Another North player bound for Stockton is senior catcher Justin Schaff, who hit .366 (37-for-101). He drove in 26 runs and scored 10. He laced nine doubles and hit one homer.
“He has been catching this staff forever,” Pagano said. “He controlled our guys. He was pretty much their coach on the field. He’d yell at a teammate and talk to our coaches. He is the first catcher I can remember who called his own game for our pitchers. We had a lot of confidence in him. He hit fourth and protected Jared.”
Junior first baseman-designated hitter Sam Angelo batted .385 (20-for-52). He knocked in 15 runs, scored 17 and hit one homer, one triple and seven doubles.
“He was a newcomer who added lefty balance to our batting order,” Pagano said. “He battled and got some playing time. It seemed like he drove in a run with a big hit in every game. He is very patient. He probably has the best eye for the strike zone on the team. He makes the pitcher throw a lot of pitches. He stays within himself real well. He does not try to hit the ball a mile.
“He just tries to hit the ball real hard. He does extra time in the batting cage and on the batting tee.”
Another solid pitcher was Jonathan Giordano. The junior won five of six decisions and notched one save. In 31 2/3 innings, he allowed 25 hits, struck out 33 and walked 18 en route to a 1.33 earned run average. Giordano, who hit .287, slugged four homers, drove in 15 runs and scored 12, was the lone junior on the pitching staff.
“He had that boyishness about him,” Pagano said. “He loves the sport and is a competitor on the mound. You could not tell he was a junior as he was mature. He throws a fastball, curveball and changeup for strikes and does not get beat. He lets the defense make the plays behind him.”
Other team members were Aaron Craig, Jake Kazanows, Mike Colella, Sean Aguiar, Robert Jeans, Nick Sibilia, Nick DeMaio (.287, 10 runs batted in, one homer, three doubles and three runs scored), Nick DeRose, Dylan Feigin, Brandon Feigin, Donovan Varga, Jake Dawson, Mike Centeno (2-3 record, one save, 3.76 earned run average), Chris Wood and John Poplawski. Centeno is headed for the University of New Orleans.
Jeans, a sophomore, played left and right field. He hit .368 (21-for-57), drove in seven runs, scored 15 and stroked three doubles.
“Jeans was very good in the outfield,” Pagano said. “He is very coachable and loves playing baseball. Even our older kids noticed how hard he worked. He has the will to get better each day whether he is practicing or playing in a game. He does not go out to practice to just go through the motions. He does not play to be recruited by a college. He does not worry about exit velocity and launch angle. That is nice to see today.”
Pagano said he enjoyed coaching the team.
“The boys definitely had a loose personality, a never say die personality,” he said. “You’d see them in a locker room before a championship game and they’d be loose and joking around, but they were able to flip the switch better than any team I have ever seen. They were focused and intense for the games, a mature group and a confident group.”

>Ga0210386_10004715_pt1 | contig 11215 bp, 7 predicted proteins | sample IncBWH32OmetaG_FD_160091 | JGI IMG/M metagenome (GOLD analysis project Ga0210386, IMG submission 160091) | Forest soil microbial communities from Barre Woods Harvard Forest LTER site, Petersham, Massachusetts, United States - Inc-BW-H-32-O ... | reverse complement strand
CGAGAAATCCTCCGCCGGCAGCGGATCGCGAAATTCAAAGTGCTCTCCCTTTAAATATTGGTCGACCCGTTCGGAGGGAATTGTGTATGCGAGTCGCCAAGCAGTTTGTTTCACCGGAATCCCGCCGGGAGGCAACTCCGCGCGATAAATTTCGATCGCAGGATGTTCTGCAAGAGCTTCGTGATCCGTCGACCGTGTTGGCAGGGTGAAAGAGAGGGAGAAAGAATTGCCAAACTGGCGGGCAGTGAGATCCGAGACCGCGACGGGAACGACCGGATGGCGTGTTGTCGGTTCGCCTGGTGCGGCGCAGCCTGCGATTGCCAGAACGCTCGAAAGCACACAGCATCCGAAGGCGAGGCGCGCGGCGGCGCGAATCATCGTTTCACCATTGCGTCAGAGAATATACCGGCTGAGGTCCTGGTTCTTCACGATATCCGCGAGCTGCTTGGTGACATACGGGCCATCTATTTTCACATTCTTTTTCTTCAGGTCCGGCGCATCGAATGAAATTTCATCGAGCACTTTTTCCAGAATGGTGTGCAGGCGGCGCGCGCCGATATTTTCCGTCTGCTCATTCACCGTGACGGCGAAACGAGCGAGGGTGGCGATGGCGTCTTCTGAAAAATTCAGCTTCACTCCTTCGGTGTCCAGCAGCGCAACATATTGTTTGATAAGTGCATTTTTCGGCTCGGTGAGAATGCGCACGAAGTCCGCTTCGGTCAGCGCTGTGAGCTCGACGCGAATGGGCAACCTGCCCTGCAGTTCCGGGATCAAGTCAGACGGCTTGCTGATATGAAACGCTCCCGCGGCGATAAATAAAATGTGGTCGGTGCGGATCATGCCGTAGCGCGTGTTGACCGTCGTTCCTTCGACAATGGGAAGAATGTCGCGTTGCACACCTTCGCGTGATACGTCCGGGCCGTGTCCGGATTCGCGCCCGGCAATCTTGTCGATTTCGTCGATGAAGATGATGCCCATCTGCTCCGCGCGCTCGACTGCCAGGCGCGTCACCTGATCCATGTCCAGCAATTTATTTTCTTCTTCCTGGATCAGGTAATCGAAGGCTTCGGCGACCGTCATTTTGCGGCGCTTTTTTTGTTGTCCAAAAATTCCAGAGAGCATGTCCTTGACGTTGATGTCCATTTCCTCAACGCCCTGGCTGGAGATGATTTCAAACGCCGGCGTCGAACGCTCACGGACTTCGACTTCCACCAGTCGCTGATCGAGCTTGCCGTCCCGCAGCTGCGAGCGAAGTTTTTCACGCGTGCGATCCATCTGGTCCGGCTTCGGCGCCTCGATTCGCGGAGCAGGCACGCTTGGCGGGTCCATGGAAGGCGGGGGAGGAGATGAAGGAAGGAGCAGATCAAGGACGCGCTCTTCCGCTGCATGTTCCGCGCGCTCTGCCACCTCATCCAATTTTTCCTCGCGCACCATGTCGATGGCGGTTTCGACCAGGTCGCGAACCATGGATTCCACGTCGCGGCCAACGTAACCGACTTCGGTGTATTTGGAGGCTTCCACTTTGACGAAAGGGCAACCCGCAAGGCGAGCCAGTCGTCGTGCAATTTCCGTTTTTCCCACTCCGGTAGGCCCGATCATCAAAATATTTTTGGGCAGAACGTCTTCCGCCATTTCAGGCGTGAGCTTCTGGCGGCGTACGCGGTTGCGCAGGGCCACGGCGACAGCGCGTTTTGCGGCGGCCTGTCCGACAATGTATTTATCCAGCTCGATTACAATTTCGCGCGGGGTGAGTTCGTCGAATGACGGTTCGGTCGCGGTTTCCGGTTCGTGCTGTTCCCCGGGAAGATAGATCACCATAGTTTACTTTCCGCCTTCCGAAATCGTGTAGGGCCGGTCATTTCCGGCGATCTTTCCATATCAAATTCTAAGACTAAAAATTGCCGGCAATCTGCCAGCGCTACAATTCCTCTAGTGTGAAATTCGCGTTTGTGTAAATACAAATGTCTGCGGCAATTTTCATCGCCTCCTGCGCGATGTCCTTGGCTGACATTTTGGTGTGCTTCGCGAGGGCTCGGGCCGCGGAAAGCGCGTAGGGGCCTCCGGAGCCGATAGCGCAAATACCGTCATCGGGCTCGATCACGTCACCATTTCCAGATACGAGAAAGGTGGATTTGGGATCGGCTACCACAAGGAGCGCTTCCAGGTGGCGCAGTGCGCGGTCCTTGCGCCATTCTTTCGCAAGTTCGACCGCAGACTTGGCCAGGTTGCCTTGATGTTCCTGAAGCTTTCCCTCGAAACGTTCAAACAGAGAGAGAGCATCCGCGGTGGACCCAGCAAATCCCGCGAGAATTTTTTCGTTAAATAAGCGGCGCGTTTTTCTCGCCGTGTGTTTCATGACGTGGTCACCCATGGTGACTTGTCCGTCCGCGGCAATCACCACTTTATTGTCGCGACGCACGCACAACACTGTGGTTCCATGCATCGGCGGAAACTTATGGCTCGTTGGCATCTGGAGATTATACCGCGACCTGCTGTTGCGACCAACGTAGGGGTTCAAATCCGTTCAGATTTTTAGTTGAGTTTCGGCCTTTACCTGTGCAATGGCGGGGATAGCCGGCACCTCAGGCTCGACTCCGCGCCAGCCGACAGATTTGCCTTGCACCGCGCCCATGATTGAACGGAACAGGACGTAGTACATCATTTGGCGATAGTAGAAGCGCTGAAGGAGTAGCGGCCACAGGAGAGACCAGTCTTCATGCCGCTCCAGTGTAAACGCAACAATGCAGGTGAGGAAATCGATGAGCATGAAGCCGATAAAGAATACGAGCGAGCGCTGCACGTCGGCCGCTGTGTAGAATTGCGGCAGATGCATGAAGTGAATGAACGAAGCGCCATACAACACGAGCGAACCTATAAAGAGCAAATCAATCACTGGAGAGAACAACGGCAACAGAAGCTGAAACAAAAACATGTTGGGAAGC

The Mariners’ assistant coaches were Mike Peck, Dennis Kopin, Steve Pagano and Chris Kane.
Peck, a former North pitcher, was the team’s varsity assistant and pitching coach. The owner of the Mariners’ single-season earned run average record at 0.72, Peck was a groomsman at Andrew Pagano’s wedding.
Kopin, an Elizabeth fireman, is a volunteer coach. Steve Pagano (Andrew Pagano’s brother) guided the freshman team to a 15-1 record and the Monmouth Regional Freshman Tournament title. Kane, who coached the junior varsity team, took the Mariners to the semifinals of the St. John Vianney Tournament.
Andrew Pagano, 39, is a 1997 graduate of North where he played in the outfield and at third base. He’s a member of the Fairleigh Dickinson University 1990s All-Decade Team. FDU is an NCAA Division I school. A personal finance and technology teacher at North, he owns a 92-40 career record at the helm of the Mariners and has led the team to five winning seasons. He took over after Ted Schelmay retired.
“We have taken a lot of the same things that Ted was able to instill into the program,” said Andrew Pagano, whose Mariners won Class A South in his second season as their leader. “We have had some good players. The kids we have work hard. I got the job at the right time.
“This is where I grew up. It’s my home school. I take a lot of pride in the program. I am in the building each day teaching and coaching and there is nothing else I would rather be doing.”
Newsy notes: The Mariners’ postseason banquet took place at The Clarion Hotel and Conference Center in Toms River.
The Most Valuable Player Award went to Larsen. Schaff won the Ted Schelmay Award as the team’s leader. The Bill Paskewich Award, named for the late North assistant coach, went to Mullins for his hard work. Klalo and Feigin shared the Golden Glove Award. Bellissimo was named the Best Pitcher.
The Walt Peto Award, named for Andrew Pagano’s freshman coach and the former North athletics coordinator, went to Jeans, honored as the club’s Rookie of the Year. Angelo was named the team’s Most Improved Player. The Mariner Man Award for excellence on and off the field went to Larsen, Bellissimo and Schaff.